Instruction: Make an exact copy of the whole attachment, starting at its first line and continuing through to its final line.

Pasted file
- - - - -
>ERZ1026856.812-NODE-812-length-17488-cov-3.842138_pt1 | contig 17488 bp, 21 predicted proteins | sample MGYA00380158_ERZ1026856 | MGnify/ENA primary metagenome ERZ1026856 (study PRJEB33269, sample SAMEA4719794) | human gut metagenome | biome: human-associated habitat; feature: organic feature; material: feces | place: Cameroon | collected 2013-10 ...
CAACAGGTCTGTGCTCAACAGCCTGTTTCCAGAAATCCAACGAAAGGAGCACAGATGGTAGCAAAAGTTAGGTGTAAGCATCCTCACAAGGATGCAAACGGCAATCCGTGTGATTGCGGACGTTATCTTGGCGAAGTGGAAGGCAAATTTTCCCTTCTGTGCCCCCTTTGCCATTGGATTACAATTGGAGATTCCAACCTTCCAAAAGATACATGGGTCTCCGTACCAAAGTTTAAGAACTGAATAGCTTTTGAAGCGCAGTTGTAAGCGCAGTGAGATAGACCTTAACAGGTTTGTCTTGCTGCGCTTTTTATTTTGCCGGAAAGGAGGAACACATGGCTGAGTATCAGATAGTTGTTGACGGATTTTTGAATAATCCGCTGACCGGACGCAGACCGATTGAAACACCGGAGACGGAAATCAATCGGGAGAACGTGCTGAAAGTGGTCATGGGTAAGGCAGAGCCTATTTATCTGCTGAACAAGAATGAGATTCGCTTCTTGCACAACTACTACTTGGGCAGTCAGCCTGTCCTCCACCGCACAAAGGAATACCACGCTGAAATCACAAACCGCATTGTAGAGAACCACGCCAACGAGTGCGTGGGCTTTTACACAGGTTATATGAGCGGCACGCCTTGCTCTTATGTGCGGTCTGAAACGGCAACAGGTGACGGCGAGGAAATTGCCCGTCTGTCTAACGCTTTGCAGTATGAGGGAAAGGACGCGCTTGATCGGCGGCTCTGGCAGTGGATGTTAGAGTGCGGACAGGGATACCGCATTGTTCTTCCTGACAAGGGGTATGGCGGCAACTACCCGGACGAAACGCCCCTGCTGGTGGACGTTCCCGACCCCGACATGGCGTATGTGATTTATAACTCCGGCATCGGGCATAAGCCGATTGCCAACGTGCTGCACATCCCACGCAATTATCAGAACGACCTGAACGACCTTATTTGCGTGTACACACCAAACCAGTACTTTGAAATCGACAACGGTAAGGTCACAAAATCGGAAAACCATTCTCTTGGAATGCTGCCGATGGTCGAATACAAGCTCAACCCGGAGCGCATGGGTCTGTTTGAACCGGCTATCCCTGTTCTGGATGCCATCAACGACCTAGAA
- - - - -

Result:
>ERZ1026856.812-NODE-812-length-17488-cov-3.842138_pt1 | contig 17488 bp, 21 predicted proteins | sample MGYA00380158_ERZ1026856 | MGnify/ENA primary metagenome ERZ1026856 (study PRJEB33269, sample SAMEA4719794) | human gut metagenome | biome: human-associated habitat; feature: organic feature; material: feces | place: Cameroon | collected 2013-10 ...
CAACAGGTCTGTGCTCAACAGCCTGTTTCCAGAAATCCAACGAAAGGAGCACAGATGGTAGCAAAAGTTAGGTGTAAGCATCCTCACAAGGATGCAAACGGCAATCCGTGTGATTGCGGACGTTATCTTGGCGAAGTGGAAGGCAAATTTTCCCTTCTGTGCCCCCTTTGCCATTGGATTACAATTGGAGATTCCAACCTTCCAAAAGATACATGGGTCTCCGTACCAAAGTTTAAGAACTGAATAGCTTTTGAAGCGCAGTTGTAAGCGCAGTGAGATAGACCTTAACAGGTTTGTCTTGCTGCGCTTTTTATTTTGCCGGAAAGGAGGAACACATGGCTGAGTATCAGATAGTTGTTGACGGATTTTTGAATAATCCGCTGACCGGACGCAGACCGATTGAAACACCGGAGACGGAAATCAATCGGGAGAACGTGCTGAAAGTGGTCATGGGTAAGGCAGAGCCTATTTATCTGCTGAACAAGAATGAGATTCGCTTCTTGCACAACTACTACTTGGGCAGTCAGCCTGTCCTCCACCGCACAAAGGAATACCACGCTGAAATCACAAACCGCATTGTAGAGAACCACGCCAACGAGTGCGTGGGCTTTTACACAGGTTATATGAGCGGCACGCCTTGCTCTTATGTGCGGTCTGAAACGGCAACAGGTGACGGCGAGGAAATTGCCCGTCTGTCTAACGCTTTGCAGTATGAGGGAAAGGACGCGCTTGATCGGCGGCTCTGGCAGTGGATGTTAGAGTGCGGACAGGGATACCGCATTGTTCTTCCTGACAAGGGGTATGGCGGCAACTACCCGGACGAAACGCCCCTGCTGGTGGACGTTCCCGACCCCGACATGGCGTATGTGATTTATAACTCCGGCATCGGGCATAAGCCGATTGCCAACGTGCTGCACATCCCACGCAATTATCAGAACGACCTGAACGACCTTATTTGCGTGTACACACCAAACCAGTACTTTGAAATCGACAACGGTAAGGTCACAAAATCGGAAAACCATTCTCTTGGAATGCTGCCGATGGTCGAATACAAGCTCAACCCGGAGCGCATGGGTCTGTTTGAACCGGCTATCCCTGTTCTGGATGCCATCAACGACCTAGAA